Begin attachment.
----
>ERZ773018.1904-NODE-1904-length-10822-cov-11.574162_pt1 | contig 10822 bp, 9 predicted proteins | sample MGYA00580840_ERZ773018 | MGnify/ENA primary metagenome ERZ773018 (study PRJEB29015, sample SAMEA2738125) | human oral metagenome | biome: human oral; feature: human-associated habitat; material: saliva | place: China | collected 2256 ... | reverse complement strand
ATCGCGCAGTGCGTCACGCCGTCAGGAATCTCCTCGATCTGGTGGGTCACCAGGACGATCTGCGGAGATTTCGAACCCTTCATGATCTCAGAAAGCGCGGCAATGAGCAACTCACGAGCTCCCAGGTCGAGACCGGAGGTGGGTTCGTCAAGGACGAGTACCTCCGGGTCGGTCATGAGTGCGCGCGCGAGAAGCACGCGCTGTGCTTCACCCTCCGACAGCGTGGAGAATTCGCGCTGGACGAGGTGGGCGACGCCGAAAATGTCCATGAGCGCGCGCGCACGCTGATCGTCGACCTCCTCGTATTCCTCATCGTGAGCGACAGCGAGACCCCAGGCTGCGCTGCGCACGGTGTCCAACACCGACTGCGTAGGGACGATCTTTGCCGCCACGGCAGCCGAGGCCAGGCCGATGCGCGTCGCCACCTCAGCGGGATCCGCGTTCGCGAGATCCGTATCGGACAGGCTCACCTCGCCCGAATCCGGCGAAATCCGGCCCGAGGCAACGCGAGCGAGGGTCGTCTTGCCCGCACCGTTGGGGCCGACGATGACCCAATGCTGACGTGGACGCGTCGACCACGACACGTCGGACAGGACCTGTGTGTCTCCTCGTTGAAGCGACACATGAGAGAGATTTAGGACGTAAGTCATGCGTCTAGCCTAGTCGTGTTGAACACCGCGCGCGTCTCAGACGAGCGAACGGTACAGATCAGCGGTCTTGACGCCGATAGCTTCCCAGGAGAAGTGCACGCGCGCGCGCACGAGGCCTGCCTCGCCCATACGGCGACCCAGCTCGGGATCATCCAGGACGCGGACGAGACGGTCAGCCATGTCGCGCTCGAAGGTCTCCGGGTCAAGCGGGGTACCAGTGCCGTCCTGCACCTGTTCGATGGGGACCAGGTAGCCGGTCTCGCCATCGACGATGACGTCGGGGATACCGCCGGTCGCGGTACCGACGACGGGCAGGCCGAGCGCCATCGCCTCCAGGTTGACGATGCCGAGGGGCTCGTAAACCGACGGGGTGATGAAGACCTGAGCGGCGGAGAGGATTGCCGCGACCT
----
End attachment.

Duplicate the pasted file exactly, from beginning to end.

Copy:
>ERZ773018.1904-NODE-1904-length-10822-cov-11.574162_pt1 | contig 10822 bp, 9 predicted proteins | sample MGYA00580840_ERZ773018 | MGnify/ENA primary metagenome ERZ773018 (study PRJEB29015, sample SAMEA2738125) | human oral metagenome | biome: human oral; feature: human-associated habitat; material: saliva | place: China | collected 2256 ... | reverse complement strand
ATCGCGCAGTGCGTCACGCCGTCAGGAATCTCCTCGATCTGGTGGGTCACCAGGACGATCTGCGGAGATTTCGAACCCTTCATGATCTCAGAAAGCGCGGCAATGAGCAACTCACGAGCTCCCAGGTCGAGACCGGAGGTGGGTTCGTCAAGGACGAGTACCTCCGGGTCGGTCATGAGTGCGCGCGCGAGAAGCACGCGCTGTGCTTCACCCTCCGACAGCGTGGAGAATTCGCGCTGGACGAGGTGGGCGACGCCGAAAATGTCCATGAGCGCGCGCGCACGCTGATCGTCGACCTCCTCGTATTCCTCATCGTGAGCGACAGCGAGACCCCAGGCTGCGCTGCGCACGGTGTCCAACACCGACTGCGTAGGGACGATCTTTGCCGCCACGGCAGCCGAGGCCAGGCCGATGCGCGTCGCCACCTCAGCGGGATCCGCGTTCGCGAGATCCGTATCGGACAGGCTCACCTCGCCCGAATCCGGCGAAATCCGGCCCGAGGCAACGCGAGCGAGGGTCGTCTTGCCCGCACCGTTGGGGCCGACGATGACCCAATGCTGACGTGGACGCGTCGACCACGACACGTCGGACAGGACCTGTGTGTCTCCTCGTTGAAGCGACACATGAGAGAGATTTAGGACGTAAGTCATGCGTCTAGCCTAGTCGTGTTGAACACCGCGCGCGTCTCAGACGAGCGAACGGTACAGATCAGCGGTCTTGACGCCGATAGCTTCCCAGGAGAAGTGCACGCGCGCGCGCACGAGGCCTGCCTCGCCCATACGGCGACCCAGCTCGGGATCATCCAGGACGCGGACGAGACGGTCAGCCATGTCGCGCTCGAAGGTCTCCGGGTCAAGCGGGGTACCAGTGCCGTCCTGCACCTGTTCGATGGGGACCAGGTAGCCGGTCTCGCCATCGACGATGACGTCGGGGATACCGCCGGTCGCGGTACCGACGACGGGCAGGCCGAGCGCCATCGCCTCCAGGTTGACGATGCCGAGGGGCTCGTAAACCGACGGGGTGATGAAGACCTGAGCGGCGGAGAGGATTGCCGCGACCT